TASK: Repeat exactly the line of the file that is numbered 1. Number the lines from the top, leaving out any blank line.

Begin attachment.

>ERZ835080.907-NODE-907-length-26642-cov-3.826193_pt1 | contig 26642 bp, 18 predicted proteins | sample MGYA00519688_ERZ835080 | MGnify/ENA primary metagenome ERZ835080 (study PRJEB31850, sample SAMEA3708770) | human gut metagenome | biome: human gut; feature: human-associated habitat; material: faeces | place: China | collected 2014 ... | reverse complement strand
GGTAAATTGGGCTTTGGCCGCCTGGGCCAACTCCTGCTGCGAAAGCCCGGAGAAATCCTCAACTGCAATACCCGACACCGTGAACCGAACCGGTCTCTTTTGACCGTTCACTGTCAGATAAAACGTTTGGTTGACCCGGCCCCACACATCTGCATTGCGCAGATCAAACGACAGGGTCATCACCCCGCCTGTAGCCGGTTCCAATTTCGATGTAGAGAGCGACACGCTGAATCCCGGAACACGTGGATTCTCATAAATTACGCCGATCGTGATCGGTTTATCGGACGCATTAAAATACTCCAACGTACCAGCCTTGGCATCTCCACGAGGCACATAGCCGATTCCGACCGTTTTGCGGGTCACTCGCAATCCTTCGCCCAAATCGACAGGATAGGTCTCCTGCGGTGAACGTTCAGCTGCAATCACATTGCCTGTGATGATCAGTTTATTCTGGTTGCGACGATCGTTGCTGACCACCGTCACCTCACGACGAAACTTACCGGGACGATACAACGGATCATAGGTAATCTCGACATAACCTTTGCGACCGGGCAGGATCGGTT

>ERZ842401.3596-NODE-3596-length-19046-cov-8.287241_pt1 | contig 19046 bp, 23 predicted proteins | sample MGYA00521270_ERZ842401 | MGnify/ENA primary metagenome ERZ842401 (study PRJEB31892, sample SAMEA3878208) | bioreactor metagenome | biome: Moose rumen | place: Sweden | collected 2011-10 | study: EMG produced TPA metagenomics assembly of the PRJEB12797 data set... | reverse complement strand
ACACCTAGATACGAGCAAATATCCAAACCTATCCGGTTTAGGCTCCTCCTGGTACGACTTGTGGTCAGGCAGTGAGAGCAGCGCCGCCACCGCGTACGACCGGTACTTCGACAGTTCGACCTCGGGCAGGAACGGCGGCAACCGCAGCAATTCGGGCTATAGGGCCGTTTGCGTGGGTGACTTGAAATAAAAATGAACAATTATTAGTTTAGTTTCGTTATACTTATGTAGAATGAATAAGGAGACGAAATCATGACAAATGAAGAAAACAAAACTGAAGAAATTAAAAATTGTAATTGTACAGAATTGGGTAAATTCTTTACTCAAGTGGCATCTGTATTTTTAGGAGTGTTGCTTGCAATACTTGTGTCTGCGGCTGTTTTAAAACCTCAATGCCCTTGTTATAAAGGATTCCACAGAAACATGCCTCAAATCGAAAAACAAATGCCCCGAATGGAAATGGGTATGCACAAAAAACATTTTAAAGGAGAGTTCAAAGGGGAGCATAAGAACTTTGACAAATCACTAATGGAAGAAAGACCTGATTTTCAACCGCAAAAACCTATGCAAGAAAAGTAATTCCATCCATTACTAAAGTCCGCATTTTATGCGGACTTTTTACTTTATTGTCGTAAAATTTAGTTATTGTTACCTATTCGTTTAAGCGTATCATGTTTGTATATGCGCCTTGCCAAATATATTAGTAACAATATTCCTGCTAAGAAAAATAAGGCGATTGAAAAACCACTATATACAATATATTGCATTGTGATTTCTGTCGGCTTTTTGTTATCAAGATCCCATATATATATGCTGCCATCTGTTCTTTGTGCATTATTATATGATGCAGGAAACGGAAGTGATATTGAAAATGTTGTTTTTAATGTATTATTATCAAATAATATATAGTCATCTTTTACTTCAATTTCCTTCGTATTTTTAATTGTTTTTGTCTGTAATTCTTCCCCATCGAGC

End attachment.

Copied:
>ERZ835080.907-NODE-907-length-26642-cov-3.826193_pt1 | contig 26642 bp, 18 predicted proteins | sample MGYA00519688_ERZ835080 | MGnify/ENA primary metagenome ERZ835080 (study PRJEB31850, sample SAMEA3708770) | human gut metagenome | biome: human gut; feature: human-associated habitat; material: faeces | place: China | collected 2014 ... | reverse complement strand